Surely, Michael Hussey doesn’t need to sign a cheque using his full name. Or even his initials for that matter.
Just the nickname would do.
One wonders about the delight in being saluted with a nickname that represents an all-encompassing tribute to the very game Hussey came to master if scoring over 11,600 international runs in merely 8 years could be considered an instance of some brilliance.
But it must be said, when you identify someone as Mr Cricket, you inadvertently strum a somewhat staccato rhythm of respect, that stands away from fashionable adages, having walked a long mile from the flair of ‘The Prince’ toward the glory of ‘The God’, in a hope to be salvaged by ‘Superman’ in this age of instant gratification.
But even in hailing Hussey as Mr Cricket- an epitome of the fulfilment of Cricket loving one of its practitioners back- the adage only lends simplicity to a bloke who was once Australia’s go-to man in crisis. And today serves a dignified reminder of revisiting an era where saving a Test held more value than contemporary histrionics of wearing yellow shoes over blue batting pads on a somewhat daft-looking orange jersey; a scenario that affords a unit the easy boisterousness of being called ‘Lions’.
In Hussey, one of the few lower-middle order batsmen in modern cricket to have scored 4500 of their 6000 plus Test runs from an exact 100 innings, collectively from number 4 and 5- remains the answer to unravelling the DNA of a dying breed in international cricket; that of a batsman of great durability, someone who exemplified the desire to accept challenges with glee, whilst always keeping his team ahead of himself.
A game decorated by crafty techniques- Cullinan, Dravid and Mohd. Younus- and amplified by flair- Lara, Gower and Sangakkara- Hussey bridged distances between such lofty pedestals of batting styles, creating a craft of his own that had exemplified an ability to intelligently navigate across a sea of challenges, wherein he drew strength from a reservoir of patience, in remaining unsullied by withering match situations.
Building an inning on the tempo of gentle glances and staid backfoot punches, Hussey, who finished with an outstanding Test average of 51 and an ODI average of 48, scored mountains of runs at home at an imperious average of 61. And settled for nothing less than an aggregate of 2400 runs on foreign duties at a respectable 41. In so doing, he countered the pace of an Ishant, Johnson, Broad and, Boult using a strong bottom-hand technique, deployed to full measure in an elegant-looking forward defence. And when he lifted an Ashwin, Ajmal, Herath or Tahir over deep mid-wicket, it seemed, all it took him for bashing spinners from the pulp of his blade was merely a gentle stroking of the cricket ball.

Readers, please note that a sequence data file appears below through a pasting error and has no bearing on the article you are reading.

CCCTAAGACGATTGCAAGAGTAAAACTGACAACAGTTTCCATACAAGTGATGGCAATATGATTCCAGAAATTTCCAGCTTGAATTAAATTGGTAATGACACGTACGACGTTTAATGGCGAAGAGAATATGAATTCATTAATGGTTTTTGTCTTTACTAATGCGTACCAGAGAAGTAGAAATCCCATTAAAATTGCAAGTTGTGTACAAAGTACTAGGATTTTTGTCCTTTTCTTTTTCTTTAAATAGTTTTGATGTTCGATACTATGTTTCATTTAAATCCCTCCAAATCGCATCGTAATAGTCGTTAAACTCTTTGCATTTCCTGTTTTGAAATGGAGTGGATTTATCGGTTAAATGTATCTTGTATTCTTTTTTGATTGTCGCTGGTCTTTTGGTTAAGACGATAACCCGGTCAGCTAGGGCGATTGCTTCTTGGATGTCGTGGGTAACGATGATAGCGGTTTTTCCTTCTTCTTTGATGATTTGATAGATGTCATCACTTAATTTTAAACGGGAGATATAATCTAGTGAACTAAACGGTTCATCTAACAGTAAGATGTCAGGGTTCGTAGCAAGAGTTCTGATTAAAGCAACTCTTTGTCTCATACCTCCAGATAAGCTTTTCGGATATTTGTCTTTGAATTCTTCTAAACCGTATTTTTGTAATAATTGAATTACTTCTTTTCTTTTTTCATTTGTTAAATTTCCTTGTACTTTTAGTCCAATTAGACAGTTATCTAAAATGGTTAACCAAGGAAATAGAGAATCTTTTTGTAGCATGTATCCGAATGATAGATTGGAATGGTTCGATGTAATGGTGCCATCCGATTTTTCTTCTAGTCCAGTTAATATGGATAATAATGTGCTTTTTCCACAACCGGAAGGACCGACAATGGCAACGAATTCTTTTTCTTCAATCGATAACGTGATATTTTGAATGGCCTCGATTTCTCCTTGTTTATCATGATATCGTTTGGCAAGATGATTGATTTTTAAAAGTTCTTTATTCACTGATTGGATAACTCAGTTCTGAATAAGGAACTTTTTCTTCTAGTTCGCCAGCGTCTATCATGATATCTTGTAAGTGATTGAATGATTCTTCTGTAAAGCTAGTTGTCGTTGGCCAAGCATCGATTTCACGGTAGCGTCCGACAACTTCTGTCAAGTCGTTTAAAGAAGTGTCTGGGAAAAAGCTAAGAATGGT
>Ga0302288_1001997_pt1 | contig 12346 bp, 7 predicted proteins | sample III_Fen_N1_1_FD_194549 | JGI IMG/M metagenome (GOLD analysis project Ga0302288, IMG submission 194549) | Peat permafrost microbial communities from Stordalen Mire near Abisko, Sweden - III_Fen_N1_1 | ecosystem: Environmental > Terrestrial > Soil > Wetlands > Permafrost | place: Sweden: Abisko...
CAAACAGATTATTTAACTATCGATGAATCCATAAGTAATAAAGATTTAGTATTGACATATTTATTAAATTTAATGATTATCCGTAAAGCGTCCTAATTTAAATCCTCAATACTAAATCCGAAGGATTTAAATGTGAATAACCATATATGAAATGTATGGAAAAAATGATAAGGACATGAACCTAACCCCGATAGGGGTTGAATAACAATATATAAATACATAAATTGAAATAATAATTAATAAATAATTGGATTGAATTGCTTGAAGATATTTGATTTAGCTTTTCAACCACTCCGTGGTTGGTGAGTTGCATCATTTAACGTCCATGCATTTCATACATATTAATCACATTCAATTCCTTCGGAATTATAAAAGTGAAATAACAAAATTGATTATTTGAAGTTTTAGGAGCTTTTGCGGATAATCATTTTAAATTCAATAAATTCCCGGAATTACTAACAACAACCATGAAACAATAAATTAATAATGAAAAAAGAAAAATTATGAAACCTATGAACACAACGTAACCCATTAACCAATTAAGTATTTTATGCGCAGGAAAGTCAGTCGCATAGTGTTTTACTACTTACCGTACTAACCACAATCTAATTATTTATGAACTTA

In an age where Cricket is either being defined by mighty big scoring, the likes of Rohit crossing the venerable double-century mark in 50-over contest twice and the likes of Gayle, Warner, AB and Guptill still very much in business, having Michael Hussey in the middle meant that even amidst a seemingly insurmountable problem, a game could be saved through utter resilience and technique alone. Big-hitting wasn’t all that necessary.
A reticent conduct often formed a halo around Hussey’s monk-like figure of concentration.
That he stepped in as opposed to ‘bursting on’ the scene just when a famous old guard Michael Bevan hung his boots, meant relief was on offer for Australia. Again. Hussey’s arrival brought a sense of satisfaction that imminent crises situations would still have to battle a worthy nemesis in order to breach Australia’s defenses and that their game would once again benefit from the services of a simpleton at a time where Cricket’s growth was incessantly being judged by the proliferation of T20s.
Hussey furthered hopes for Australia to once again consolidate their position as one of the game’s leading lights wherein much of their problems were often internal, such as the Watson-vs-Clarke saga. It also, then in some ways brought relief that in Mr Cricket, Australia found a way to retain a heritage of uncomplicated but fiercely honest Cricket; an essence of yesteryear’s simplicity, last evident in Bevan’s conduct, echoed by an agricultural mindset of creating opportunities to score instead of tethering bowlers apart.
And wasn’t it here where the game had begun to see Kohli battle Johnson, not always with the bat that Hussey’s silent resolve offered a difference in an age largely defined by agro and sledging?
He didn’t stare back. He didn’t slip in verbals as a fielder, but must it be asked if there’s another like Hussey- since, say a Gilchrist- who hasn’t been offered stingingly bad prose from the opposition?
For offering the full face of the bat amidst times where egos clashed and captaincies continued to be marred by needless diatribes among ones own unit- Afridi’s backlash against Younis giving company to Watson calling Clarke a cancer for Australia- Hussey continued to focus on the basics- right conduct, distance from controversies, cherishing a good challenge such as scoring that famous 195 in an Ashes Test above shenanigans.
Even in his final Test appearance, he managed to take Australia, when at the cultural home of Australian Cricket, Sydney stood up to applaud the Western Australian, who, neither through a fifty, or an indomitable hundred, rather by a quintessential Mr. Cricket special; a 27 not out took his side home.